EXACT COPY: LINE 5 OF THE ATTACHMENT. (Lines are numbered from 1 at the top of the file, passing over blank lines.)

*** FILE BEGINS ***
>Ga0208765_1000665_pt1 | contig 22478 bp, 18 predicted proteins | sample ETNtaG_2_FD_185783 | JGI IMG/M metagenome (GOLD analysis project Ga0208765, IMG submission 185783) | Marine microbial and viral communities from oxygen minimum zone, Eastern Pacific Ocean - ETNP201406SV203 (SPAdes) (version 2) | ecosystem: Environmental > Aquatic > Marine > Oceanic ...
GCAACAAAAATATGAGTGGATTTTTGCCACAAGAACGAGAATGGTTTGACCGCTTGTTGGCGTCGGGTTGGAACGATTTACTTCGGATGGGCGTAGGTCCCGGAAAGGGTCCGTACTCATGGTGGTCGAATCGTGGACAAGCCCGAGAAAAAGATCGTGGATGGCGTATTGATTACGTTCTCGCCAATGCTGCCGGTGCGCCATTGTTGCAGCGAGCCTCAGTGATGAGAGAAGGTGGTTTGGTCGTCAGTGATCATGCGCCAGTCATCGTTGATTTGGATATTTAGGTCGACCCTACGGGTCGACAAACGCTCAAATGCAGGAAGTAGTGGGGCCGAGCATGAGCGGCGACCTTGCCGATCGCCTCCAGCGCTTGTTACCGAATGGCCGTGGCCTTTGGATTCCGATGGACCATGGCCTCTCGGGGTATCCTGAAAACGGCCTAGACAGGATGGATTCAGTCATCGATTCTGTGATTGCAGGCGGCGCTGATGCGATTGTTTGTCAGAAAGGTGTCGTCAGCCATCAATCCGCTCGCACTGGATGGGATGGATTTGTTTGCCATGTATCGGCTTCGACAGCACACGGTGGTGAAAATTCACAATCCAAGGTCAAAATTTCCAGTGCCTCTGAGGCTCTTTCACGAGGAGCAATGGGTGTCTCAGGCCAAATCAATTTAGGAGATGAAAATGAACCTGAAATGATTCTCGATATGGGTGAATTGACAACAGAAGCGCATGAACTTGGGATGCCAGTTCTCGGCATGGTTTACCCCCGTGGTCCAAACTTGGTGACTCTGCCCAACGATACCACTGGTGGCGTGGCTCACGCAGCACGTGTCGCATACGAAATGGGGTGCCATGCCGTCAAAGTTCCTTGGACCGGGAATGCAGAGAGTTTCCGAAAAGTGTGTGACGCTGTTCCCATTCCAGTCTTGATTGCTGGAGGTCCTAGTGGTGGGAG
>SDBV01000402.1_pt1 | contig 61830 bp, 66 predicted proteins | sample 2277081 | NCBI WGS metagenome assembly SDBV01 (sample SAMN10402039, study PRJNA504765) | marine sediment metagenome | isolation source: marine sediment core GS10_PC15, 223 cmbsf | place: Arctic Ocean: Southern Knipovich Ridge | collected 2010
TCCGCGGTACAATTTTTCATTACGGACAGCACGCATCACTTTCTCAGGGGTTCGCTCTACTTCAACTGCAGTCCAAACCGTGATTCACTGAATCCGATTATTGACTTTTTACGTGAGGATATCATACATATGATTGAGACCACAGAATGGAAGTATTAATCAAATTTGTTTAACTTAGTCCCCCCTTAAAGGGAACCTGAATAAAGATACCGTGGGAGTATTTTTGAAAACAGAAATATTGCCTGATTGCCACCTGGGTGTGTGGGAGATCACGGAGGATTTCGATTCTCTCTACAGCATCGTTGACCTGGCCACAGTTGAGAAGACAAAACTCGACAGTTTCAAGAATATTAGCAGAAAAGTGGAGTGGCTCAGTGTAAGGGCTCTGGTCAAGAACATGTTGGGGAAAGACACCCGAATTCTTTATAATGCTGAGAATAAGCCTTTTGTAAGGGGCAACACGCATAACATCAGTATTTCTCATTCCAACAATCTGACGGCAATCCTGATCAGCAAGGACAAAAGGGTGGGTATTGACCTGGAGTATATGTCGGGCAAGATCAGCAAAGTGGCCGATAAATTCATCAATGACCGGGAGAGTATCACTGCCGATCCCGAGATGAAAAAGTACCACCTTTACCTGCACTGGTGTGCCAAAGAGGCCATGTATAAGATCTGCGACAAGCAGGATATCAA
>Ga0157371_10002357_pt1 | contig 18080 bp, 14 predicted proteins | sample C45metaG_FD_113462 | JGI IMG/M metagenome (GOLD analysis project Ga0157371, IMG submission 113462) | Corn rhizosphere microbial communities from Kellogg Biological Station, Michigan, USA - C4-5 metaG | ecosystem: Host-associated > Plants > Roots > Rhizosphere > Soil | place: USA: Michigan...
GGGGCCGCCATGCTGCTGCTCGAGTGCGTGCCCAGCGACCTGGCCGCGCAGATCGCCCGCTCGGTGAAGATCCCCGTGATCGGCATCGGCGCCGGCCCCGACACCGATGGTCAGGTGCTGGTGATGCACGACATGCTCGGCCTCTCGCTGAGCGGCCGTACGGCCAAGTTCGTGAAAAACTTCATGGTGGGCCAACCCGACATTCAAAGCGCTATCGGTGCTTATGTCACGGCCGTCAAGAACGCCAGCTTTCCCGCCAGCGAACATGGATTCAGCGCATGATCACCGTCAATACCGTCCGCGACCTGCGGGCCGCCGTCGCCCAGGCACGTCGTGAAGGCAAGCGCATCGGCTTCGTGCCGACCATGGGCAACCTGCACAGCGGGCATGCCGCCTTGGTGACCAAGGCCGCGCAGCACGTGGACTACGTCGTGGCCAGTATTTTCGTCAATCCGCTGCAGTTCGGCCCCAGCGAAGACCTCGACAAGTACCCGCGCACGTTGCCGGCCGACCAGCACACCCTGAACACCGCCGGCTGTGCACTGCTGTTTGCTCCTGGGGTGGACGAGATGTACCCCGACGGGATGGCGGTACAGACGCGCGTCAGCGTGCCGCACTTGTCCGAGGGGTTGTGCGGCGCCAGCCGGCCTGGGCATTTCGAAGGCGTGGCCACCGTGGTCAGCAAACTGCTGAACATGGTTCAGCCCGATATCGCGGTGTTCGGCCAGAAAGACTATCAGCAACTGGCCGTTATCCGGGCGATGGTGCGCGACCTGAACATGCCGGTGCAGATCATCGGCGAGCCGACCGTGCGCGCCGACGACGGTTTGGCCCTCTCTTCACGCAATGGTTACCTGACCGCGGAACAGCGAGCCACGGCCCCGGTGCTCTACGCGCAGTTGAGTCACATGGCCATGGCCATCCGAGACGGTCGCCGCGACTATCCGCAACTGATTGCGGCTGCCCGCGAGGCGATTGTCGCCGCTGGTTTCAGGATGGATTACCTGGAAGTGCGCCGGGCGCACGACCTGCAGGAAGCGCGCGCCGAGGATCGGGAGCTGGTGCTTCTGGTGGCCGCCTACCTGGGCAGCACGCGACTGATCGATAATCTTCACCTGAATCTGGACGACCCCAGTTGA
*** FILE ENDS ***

>Ga0157371_10002357_pt1 | contig 18080 bp, 14 predicted proteins | sample C45metaG_FD_113462 | JGI IMG/M metagenome (GOLD analysis project Ga0157371, IMG submission 113462) | Corn rhizosphere microbial communities from Kellogg Biological Station, Michigan, USA - C4-5 metaG | ecosystem: Host-associated > Plants > Roots > Rhizosphere > Soil | place: USA: Michigan...